Bankruptcy Law Questions? Ask a Bankruptcy Lawyer Now.
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Generally, a beneficiary's interest in a trust can be property of the bankruptcy estate. However, a trust containing spendthrift provisions that make the beneficiary's interest in the trust non-transferable and non-alienable by the beneficiary's creditors can provide protection if the beneficiary files bankruptcy.
Thus, the answer about whether you're protected depends on the terms of your particular trust. If the proper precautions are taken, the bankruptcy code should honor the settelor's intentions and keep the debtor-beneficiary's interest in the trust from becoming property of the bankruptcy estate.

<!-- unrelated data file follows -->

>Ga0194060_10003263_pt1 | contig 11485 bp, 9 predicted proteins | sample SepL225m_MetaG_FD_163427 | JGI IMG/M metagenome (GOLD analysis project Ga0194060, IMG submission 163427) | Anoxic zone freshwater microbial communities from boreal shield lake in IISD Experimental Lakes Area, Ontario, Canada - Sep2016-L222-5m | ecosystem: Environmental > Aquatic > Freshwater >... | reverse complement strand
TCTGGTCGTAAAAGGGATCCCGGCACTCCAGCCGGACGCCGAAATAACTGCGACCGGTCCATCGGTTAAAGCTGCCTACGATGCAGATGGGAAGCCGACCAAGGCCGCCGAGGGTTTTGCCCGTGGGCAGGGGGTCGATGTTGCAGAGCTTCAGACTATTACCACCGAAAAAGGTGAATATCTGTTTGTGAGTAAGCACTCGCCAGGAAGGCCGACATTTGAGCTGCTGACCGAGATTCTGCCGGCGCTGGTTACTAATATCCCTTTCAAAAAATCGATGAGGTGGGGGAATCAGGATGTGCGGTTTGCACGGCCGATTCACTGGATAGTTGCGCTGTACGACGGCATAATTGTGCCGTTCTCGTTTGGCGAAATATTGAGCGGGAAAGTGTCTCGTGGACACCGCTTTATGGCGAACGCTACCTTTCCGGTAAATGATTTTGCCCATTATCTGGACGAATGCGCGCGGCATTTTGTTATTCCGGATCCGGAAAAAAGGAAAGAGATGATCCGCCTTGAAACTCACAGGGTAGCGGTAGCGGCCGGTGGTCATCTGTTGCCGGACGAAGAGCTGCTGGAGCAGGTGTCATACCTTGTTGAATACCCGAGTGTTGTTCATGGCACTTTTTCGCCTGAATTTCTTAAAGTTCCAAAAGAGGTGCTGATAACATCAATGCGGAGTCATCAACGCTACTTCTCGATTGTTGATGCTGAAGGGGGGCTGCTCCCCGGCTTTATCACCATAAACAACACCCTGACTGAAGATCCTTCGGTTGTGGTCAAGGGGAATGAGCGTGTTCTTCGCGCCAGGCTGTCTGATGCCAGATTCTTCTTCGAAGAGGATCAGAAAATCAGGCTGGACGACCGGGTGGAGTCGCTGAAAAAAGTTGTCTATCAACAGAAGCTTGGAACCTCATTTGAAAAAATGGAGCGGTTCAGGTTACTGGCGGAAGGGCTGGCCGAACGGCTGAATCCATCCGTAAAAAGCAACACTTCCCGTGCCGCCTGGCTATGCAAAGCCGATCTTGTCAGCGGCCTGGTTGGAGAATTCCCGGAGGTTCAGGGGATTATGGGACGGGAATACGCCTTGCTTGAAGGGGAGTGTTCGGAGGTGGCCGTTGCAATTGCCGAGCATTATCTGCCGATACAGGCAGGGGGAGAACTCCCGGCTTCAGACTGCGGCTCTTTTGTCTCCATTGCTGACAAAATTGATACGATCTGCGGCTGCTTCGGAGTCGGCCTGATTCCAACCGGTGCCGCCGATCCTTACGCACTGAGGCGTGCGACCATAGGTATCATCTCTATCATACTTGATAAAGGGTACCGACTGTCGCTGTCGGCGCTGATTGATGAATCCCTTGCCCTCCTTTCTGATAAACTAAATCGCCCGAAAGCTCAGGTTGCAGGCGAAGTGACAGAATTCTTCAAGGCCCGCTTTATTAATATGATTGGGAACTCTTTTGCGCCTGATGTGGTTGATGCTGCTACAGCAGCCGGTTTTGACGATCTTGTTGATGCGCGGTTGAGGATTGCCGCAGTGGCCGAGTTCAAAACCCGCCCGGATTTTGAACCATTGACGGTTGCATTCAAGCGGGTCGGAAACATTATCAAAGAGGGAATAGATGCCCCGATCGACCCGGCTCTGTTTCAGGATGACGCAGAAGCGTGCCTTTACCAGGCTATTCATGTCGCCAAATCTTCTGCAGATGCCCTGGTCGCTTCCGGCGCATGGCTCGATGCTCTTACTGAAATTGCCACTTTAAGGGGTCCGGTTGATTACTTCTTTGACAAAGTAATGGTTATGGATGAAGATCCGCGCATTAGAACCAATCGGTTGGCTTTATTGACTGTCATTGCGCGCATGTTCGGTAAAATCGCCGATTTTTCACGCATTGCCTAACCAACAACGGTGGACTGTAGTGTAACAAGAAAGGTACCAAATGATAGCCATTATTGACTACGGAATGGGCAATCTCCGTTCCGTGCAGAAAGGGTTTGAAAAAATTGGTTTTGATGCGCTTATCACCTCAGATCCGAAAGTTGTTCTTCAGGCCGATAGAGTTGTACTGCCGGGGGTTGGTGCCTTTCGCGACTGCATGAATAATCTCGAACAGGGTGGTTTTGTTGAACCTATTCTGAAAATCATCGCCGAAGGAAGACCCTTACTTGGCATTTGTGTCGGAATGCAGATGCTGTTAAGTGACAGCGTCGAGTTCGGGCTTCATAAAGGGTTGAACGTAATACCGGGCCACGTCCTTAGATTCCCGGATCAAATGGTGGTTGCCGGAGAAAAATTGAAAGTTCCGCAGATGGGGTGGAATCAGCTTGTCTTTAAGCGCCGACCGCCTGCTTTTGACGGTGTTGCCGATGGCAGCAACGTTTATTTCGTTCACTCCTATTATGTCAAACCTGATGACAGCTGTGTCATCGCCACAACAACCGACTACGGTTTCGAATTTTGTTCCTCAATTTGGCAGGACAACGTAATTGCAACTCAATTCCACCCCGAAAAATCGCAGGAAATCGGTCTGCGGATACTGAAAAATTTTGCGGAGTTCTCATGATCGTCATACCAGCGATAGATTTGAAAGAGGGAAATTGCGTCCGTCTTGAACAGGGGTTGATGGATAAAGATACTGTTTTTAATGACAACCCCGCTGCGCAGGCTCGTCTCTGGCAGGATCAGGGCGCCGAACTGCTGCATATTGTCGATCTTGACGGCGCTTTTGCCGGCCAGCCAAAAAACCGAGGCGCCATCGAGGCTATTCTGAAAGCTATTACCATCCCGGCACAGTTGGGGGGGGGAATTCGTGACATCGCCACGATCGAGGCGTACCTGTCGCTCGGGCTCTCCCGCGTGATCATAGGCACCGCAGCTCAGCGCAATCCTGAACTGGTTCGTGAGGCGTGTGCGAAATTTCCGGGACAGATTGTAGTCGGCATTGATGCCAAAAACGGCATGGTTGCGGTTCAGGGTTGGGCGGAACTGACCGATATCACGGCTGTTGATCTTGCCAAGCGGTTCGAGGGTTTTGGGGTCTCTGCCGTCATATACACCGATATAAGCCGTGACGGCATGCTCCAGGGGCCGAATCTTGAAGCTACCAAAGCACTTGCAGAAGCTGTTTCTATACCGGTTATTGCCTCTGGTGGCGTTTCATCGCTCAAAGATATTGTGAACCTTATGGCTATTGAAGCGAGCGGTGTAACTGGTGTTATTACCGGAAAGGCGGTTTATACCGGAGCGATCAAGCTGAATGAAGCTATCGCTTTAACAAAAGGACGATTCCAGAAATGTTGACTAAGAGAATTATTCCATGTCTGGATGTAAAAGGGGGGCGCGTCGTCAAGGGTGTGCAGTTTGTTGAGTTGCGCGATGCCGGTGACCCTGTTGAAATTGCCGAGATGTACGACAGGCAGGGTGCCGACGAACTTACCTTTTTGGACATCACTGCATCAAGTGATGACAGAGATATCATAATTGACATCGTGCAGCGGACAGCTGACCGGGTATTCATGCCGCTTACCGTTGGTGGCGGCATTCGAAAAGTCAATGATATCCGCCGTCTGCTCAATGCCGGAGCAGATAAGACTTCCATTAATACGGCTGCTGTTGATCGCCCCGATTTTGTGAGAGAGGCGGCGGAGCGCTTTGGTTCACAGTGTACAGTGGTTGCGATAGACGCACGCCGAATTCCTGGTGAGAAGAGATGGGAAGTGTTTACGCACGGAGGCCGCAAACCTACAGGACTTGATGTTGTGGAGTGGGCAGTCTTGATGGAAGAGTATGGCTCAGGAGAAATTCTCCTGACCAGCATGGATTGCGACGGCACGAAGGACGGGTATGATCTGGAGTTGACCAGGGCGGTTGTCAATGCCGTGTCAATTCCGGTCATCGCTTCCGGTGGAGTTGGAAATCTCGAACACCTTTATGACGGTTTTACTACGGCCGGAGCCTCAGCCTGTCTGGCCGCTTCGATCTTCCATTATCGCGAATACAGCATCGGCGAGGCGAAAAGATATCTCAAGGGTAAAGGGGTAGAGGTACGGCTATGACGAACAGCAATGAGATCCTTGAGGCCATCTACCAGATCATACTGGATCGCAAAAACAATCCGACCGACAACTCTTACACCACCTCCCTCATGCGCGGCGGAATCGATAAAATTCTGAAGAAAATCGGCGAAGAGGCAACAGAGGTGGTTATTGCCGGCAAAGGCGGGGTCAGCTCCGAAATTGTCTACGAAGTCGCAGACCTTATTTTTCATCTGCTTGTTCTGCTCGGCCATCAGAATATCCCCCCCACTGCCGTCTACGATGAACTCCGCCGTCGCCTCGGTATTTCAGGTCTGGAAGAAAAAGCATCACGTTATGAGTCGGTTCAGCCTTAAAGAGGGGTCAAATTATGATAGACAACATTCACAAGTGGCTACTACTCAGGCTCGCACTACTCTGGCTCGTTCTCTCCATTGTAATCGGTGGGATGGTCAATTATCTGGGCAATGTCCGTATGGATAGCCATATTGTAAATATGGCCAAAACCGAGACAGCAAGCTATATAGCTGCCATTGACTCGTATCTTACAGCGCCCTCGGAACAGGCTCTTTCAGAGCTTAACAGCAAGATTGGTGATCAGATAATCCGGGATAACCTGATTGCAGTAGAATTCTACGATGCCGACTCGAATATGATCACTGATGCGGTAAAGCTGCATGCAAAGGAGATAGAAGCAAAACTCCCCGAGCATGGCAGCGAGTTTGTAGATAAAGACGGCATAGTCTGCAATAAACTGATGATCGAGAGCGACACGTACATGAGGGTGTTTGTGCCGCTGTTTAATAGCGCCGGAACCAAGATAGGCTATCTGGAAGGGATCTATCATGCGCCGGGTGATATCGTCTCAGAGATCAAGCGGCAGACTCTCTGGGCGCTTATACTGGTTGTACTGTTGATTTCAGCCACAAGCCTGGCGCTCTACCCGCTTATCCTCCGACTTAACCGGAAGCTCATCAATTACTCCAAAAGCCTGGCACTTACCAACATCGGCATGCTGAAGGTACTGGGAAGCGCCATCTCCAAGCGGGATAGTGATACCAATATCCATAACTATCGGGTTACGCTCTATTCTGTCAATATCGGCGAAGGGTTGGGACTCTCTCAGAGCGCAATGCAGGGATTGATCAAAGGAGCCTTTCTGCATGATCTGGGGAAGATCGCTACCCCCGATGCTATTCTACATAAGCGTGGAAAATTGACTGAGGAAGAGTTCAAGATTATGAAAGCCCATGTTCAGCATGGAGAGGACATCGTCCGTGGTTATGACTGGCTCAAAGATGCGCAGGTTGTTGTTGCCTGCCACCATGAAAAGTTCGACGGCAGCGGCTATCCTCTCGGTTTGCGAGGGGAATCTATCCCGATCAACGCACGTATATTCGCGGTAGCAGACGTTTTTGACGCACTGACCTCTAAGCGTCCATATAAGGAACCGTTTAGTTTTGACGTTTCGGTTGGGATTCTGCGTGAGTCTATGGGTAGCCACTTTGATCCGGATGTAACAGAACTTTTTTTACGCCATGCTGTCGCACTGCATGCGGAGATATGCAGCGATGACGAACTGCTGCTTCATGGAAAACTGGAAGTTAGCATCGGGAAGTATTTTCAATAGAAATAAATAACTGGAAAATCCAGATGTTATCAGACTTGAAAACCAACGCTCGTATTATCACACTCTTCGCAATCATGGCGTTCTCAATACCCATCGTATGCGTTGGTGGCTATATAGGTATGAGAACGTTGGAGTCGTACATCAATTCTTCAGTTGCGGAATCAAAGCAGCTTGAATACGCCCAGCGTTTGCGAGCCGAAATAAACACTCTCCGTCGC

Before filing bankruptcy, I would suggest that you have a local attorney review the trust document to see whether there is a spendthrift or other provision that will protect your property if bankruptcy were filed. Trust beneficiaries should be careful, however. If the settler and beneficiaries are the same, the trust is self-settled, rendering spendthrift provisions unenforceable. Further, if the doctrine of merger applies (described above), the trust will cease to exist and negates the spendthrift protection